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Uncut The Eagle and the Hawk + Gender Roles Switched: Cinecon Movies

The Eagle and the Hawk Fredric March Carole LombardThe Eagle and the Hawk with Fredric March and Carole Lombard. With a screenplay by Seton I. Miller and Bogart Rogers – from a John Monk Saunders story – this Pre-Code World War I drama has been generally available in censored form.
  • Cinecon overview part 2: Film historian Joseph Yranski provides a brief look at several Cinecon titles, including the uncut version of the Pre-Code World War I drama The Eagle and the Hawk, starring Fredric March and Cary Grant, and the unusual silent The Home Maker, in which Alice Joyce and Clive Brook exchange traditional husband/wife roles.

Cinecon movies: Uncut Fredric March and Cary Grant World War I drama The Eagle and the Hawk among notable attractions

Ramon Novarro biography Beyond Paradise

Note from the Editor: In this five-part article, New York City-based film historian and researcher Joseph Yranski, formerly associated with the New York Public Library’s Donnell Media Center, offers a brief overview of various movies screened at this year’s Cinecon.

Included below: The uncut version of The Eagle and the Hawk (1933), The Home Maker (1925), I Can’t Give You Anything But Love, Baby (1940), and The 9th Guest (1934).

Held on Labor Day Weekend at the historic Egyptian Theatre in Hollywood, Cinecon is a film festival chiefly devoted to decades-old, hard-to-find U.S. releases.

Uncut version of The Eagle and the Hawk (1933)

This year’s Cinecon screened the uncut version of The Eagle and the Hawk (Paramount Pictures), with the post-Production Code censored scenes restored.

A good World War I aviator picture, The Eagle and the Hawk stars Cary Grant (out of character) as a tough-as-nails gunner and Academy Award winner Fredric March* (Dr. Jekyll and Mr. Hyde, 1931–32) as an ace pilot who is starting to crack from the strain of war. Carole Lombard is the mysterious woman March meets and has a one-night affair while on leave. In the uncut version, Lombard’s part runs for nearly eight minutes; in the truncated one she is seen for only two minutes.

Also in the cast: future Oscar nominee Jack Oakie (The Great Dictator, 1940), Guy Standing, and Forrester Harvey. Director: Stuart Walker (with an uncredited Mitchell Leisen handling the new aerial footage – and, reportedly, other scenes as well).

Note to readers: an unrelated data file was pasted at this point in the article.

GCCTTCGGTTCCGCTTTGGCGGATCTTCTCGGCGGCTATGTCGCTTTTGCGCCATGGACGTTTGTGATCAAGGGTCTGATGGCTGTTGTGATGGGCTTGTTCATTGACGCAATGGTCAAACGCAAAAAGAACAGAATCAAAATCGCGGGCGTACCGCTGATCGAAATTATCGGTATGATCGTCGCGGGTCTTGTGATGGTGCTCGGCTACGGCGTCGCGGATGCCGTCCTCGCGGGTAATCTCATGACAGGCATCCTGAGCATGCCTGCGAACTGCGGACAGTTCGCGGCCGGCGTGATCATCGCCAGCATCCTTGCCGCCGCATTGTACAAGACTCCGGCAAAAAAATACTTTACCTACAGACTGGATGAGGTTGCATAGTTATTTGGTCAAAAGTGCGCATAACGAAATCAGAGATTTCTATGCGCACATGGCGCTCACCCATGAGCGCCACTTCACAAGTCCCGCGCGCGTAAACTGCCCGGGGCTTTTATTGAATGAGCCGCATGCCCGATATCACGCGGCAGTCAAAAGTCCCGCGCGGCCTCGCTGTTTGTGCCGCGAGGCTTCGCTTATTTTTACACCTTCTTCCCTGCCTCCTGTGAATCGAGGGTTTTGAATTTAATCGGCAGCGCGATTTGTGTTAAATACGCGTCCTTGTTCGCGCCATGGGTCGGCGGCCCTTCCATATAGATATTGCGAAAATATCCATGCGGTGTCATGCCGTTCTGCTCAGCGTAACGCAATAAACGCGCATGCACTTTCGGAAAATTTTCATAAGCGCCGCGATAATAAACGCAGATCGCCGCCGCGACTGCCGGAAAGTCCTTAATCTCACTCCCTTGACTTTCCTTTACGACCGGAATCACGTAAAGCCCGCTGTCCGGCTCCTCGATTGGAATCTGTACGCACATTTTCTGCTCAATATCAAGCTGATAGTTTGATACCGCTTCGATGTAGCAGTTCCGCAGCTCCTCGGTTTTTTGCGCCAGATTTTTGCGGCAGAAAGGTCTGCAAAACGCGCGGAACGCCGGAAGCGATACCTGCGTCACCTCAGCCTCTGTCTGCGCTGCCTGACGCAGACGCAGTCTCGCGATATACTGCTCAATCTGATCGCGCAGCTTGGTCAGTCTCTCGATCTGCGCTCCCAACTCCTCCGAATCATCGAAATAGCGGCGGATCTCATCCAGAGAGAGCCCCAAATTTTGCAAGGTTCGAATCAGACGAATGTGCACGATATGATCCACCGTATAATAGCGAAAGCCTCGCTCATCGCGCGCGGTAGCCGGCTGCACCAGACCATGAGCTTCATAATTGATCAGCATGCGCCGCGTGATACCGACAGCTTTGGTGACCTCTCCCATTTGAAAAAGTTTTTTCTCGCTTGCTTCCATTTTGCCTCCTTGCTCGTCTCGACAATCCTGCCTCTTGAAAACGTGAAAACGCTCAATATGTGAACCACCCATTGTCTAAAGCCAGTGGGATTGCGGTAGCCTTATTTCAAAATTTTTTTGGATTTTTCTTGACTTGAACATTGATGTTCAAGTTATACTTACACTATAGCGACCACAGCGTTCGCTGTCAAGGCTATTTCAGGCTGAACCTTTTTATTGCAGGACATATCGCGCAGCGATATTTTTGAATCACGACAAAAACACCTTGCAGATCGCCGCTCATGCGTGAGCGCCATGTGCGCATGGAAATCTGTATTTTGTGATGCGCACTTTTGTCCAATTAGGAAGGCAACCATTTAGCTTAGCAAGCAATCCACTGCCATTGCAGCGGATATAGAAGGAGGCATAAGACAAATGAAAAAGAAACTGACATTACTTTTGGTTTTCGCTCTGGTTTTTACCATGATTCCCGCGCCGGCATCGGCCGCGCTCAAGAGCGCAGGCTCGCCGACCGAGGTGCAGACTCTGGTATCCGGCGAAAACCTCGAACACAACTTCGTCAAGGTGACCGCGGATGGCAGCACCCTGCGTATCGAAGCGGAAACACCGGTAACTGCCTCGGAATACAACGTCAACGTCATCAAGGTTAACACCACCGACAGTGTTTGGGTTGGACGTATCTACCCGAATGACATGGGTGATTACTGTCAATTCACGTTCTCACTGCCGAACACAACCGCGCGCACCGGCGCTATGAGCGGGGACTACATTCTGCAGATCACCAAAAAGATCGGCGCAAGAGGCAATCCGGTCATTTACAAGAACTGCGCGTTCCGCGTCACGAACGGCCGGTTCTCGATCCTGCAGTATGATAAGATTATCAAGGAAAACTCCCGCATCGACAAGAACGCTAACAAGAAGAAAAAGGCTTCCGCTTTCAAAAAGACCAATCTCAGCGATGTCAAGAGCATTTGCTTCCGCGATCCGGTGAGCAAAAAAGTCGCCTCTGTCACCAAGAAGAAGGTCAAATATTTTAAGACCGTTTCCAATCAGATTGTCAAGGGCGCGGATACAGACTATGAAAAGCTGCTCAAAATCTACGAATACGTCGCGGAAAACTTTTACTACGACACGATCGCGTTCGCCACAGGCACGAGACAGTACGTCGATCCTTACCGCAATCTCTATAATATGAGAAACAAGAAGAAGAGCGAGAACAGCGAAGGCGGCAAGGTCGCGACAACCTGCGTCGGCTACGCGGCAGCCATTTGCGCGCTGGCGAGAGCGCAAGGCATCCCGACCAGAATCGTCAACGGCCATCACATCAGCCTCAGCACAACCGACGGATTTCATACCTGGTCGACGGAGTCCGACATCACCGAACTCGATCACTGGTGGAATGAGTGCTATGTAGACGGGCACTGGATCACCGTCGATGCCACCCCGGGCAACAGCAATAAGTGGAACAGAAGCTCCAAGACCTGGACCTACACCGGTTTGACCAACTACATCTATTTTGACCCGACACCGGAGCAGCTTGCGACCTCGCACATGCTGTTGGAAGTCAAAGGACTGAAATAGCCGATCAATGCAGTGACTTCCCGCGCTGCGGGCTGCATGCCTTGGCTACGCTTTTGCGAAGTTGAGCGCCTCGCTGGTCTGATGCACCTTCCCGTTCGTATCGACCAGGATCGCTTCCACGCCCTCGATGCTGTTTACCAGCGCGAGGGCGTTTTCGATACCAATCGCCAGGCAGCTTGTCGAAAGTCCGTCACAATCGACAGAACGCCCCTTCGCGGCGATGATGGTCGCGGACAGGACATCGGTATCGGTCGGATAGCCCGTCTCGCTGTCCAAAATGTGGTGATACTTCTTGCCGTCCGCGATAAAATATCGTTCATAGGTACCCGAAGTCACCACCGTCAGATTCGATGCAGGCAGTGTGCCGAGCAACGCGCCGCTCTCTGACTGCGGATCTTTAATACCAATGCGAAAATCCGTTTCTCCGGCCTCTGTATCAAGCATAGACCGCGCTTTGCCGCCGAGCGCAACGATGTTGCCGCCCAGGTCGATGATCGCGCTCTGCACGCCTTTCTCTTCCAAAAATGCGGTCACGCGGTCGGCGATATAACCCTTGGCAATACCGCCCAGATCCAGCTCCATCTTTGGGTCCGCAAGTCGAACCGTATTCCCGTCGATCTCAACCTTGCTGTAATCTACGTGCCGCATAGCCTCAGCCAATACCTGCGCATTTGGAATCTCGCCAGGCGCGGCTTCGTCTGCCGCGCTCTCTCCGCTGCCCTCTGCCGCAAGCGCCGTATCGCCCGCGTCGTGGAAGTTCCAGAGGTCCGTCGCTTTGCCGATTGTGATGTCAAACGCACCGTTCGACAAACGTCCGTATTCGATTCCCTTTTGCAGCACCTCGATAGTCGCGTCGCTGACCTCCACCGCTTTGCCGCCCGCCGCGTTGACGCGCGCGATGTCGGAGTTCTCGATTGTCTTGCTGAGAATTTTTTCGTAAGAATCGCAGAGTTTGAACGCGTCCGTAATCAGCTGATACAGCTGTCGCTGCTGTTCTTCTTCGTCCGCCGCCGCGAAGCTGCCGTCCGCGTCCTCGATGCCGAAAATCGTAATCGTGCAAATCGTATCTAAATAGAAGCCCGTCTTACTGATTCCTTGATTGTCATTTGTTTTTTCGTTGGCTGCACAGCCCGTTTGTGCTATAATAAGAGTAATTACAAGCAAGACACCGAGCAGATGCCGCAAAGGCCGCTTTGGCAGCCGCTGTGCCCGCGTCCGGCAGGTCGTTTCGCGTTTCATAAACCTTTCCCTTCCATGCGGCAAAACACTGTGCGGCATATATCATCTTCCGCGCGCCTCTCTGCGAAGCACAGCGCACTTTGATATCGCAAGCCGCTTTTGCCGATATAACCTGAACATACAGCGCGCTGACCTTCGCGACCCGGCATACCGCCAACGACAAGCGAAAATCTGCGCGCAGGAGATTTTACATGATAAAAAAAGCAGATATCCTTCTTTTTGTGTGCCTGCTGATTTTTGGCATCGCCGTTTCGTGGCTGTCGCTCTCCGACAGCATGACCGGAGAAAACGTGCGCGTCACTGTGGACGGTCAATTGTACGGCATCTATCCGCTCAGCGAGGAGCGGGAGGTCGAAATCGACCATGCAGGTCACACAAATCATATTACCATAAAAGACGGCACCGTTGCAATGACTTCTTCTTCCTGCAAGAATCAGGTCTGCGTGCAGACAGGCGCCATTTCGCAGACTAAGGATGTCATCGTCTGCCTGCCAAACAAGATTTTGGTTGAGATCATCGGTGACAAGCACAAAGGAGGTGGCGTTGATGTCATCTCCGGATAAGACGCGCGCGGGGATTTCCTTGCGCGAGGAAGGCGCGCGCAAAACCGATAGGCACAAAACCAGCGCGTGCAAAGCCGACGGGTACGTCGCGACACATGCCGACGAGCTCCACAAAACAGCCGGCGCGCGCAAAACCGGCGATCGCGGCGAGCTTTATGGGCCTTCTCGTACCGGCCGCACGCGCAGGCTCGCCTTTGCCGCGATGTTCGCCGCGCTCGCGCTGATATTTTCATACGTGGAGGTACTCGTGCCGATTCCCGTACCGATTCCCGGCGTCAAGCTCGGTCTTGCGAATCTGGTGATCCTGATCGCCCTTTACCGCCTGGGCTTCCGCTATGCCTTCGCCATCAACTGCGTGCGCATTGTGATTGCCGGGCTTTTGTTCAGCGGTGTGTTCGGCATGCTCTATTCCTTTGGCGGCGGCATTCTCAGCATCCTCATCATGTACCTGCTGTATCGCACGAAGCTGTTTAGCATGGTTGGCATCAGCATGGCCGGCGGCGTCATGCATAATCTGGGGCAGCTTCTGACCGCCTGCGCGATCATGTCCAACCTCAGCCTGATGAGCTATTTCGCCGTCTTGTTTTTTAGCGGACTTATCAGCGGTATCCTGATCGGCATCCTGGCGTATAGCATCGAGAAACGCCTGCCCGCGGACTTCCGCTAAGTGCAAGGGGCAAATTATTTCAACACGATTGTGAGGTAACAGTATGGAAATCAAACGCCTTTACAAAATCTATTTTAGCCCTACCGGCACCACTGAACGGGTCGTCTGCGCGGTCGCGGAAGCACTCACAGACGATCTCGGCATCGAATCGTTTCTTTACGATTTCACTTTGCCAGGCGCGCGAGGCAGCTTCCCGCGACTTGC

* For the period 1931–32, March tied for Best Actor with Wallace Beery for The Champ. March would win his second Best Actor Oscar for the 1946 blockbuster The Best Years of Our Lives.

The Home Maker (1925)

Alice Joyce and Clive Brook are miserable: She is efficient but horrified by the drudgery of housework; he is bored in an underpaying, dead-end job. When he becomes immobilized after a fall, she has to get a paying job, while he stays home with their three kids. Joyce turns out to be a much better breadwinner, and Brook a much better househusband and parent.

A most unusual film, The Home Maker (Universal Pictures) is notably modern in its view of alternative families. A real rediscovered gem directed by 1910s star King Baggot (Ivanhoe).

Also in the cast: George Fawcett, Martha Mattox, Maurice Murphy, and Julie Bishop (billed as Jacqueline Wells).

I Can’t Give You Anything But Love, Baby (1940)

A complete goofball comedy, I Can’t Give You Anything But Love, Baby (Universal Pictures) has Public Enemy no. 2 Broderick Crawford (Oscar winner for All the King’s Men, 1949) wanting to write songs, teaming up with composer Johnny Downs, and shockingly, becoming a hit songwriter.

Jessie Ralph is especially funny as the gangster’s mother while Peggy Moran, as always, is the exceedingly cute love interest. Directed by Albert S. Rogell, this sidesplitting comedy, projected on the big screen with an audience, was a huge hit.

Also in the cast: Gertrude Michael, Warren Hymer, and John Sutton.

The 9th Guest (1934)

The ultimate Art Deco murder mystery, The 9th Guest (Columbia Pictures) follows eight people who get invitations to a penthouse party where the ninth guest is … death! One by one, they are killed off. Who is the killer?

The 9th Guest is shockingly similar to Agatha Christie’s Ten Little Indians, which was published in 1939. I’d seen it before at Cinefest, but it was still a great Art Deco treat, especially with that ominous clock built into the wall.

In the cast: Donald Cook, Genevieve Tobin, and Hardie Albright. Director: Roy William Neill (who also handled another Cinecon entry, The Menace [see follow-up post]).

“Uncut The Eagle and the Hawk + Gender Roles Switched: Cinecon Movies” follow-up post:

Sentimental Al Jolson Musical + Early Bette Davis Drama: Cinecon Movies.”

“Uncut The Eagle and the Hawk + Gender Roles Switched: Cinecon Movies” review text © Joseph Yranski; excerpt, image captions, bullet point introduction, and notes © Alt Film Guide.

“Uncut The Eagle and the Hawk + Gender Roles Switched: Cinecon Movies” notes

Cinecon website.

Fredric March and Carole Lombard The Eagle and the Hawk movie image: Paramount Pictures.

“Uncut The Eagle and the Hawk + Gender Roles Switched: Cinecon Movies” last updated in April 2023.

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